LIVE WEBCAM WITH SEA NETTLE JELLYFISH
- Local Time
- Location: Monterey Bay Aquarium, California, Unitred States
- Source: www.montereybayaquarium.org
Info: Live streaming jellyfish webcam with Pacific sea nettle jellyfish at the Monterey Bay Aquarium, California, Unitred States.
Watch these graceful jellyfish with their long tentacles and lacey mouth-arms move smoothly through the water.
THIS CAMERA IS ONLY LIVE BETWEEN 7AM AND 6PM LOCAL TIME
More info: The Pacific sea nettle, also known as the West Coast sea nettle, and brown sea nettle, is a species of jellyfish. It may be present in the open sea but generally it is found near the surface, drifting in bays, estuaries and lagoons. It is native to the Eastern Pacific Ocean from Canada to Mexico
Adult sea nettle jellyfish have a distinctive golden-brown bell with a reddish tint and four extending oral arms and numerous maroon tentacles hanging down from around the perimeter of the bell. Sea nettles can reach a length of 4.5 metres and the bell can grow to a diameter of 30cm. The bell of the Pacific sea nettle is made of three layers: the outer layer (epidermis); a thick, gelatinous middle layer(mesoglea); and the innermost layer (gastrodermis). Like all other jellyfish, the Pacific sea nettle is mostly water with a basic nervous system that allows the animal to respond to stimuli like light and smell.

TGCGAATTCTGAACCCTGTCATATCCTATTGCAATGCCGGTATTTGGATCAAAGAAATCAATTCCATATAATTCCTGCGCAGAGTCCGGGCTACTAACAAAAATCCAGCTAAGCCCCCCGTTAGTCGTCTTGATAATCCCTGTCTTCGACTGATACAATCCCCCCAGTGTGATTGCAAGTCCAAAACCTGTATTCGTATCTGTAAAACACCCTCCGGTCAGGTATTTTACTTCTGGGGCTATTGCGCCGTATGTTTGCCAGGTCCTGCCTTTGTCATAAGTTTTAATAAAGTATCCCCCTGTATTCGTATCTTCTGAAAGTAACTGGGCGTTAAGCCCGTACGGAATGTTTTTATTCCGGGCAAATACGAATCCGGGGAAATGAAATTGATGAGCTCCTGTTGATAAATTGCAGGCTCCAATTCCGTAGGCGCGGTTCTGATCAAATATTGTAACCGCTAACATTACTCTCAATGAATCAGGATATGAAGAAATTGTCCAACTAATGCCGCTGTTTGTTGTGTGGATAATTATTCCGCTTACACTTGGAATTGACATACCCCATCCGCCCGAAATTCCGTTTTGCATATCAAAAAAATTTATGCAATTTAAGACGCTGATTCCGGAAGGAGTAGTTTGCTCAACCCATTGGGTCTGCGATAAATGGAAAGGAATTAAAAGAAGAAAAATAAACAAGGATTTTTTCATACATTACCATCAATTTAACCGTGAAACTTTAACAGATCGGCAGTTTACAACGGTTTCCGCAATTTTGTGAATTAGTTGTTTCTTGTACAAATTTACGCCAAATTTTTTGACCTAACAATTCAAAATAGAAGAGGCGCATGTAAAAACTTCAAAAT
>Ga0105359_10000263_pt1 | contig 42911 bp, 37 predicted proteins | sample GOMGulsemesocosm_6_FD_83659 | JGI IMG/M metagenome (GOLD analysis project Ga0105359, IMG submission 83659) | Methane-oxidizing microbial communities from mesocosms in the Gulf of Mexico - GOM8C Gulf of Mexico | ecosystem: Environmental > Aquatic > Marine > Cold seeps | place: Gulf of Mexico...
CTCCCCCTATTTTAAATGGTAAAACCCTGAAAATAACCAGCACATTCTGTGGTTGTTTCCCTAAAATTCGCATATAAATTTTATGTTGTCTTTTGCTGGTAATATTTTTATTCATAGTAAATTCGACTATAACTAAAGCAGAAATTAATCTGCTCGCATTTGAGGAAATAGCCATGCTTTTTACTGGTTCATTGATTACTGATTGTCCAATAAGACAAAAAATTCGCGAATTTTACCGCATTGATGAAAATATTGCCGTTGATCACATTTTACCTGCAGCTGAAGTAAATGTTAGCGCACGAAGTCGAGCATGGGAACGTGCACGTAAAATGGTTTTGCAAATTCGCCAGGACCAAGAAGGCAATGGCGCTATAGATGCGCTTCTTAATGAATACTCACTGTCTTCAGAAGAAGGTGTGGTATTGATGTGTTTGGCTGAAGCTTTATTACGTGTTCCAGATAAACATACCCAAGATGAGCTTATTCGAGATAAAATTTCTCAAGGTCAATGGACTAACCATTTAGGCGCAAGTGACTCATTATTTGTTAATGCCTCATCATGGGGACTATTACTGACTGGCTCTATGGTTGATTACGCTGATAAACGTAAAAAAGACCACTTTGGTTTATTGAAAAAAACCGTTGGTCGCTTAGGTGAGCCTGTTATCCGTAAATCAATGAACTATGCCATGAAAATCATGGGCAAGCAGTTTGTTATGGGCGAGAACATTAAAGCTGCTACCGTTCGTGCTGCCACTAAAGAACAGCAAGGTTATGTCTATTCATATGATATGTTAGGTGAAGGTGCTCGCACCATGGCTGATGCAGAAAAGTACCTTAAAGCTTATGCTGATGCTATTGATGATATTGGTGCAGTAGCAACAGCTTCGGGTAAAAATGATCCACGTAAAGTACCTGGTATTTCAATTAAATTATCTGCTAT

In their adult stage called a “ medusa “ the males and females release sperm and eggs in to the water. The fertilised eggs develop into larvae which drift and settle on the sea floor and become small polyps. The polyps remain dormant throughout winter and then during Spring and Summer they “bud off” as tiny sea nettles and will grow into adults
Pacific sea nettles have a varied diet, which includes fish, comb jellies, floating snails, and other jellyfish. With a single opening that allows food to enter and waste to exit the body, the Pacific sea nettle’s thin tentacles sting and paralyze prey, while the longer, spiralling arms trap and transport the food to the mouth. Despite their sting (which is painful to humans but rarely dangerous), sea nettles are eaten by sea turtles, as well as several species of large fish and marine birds.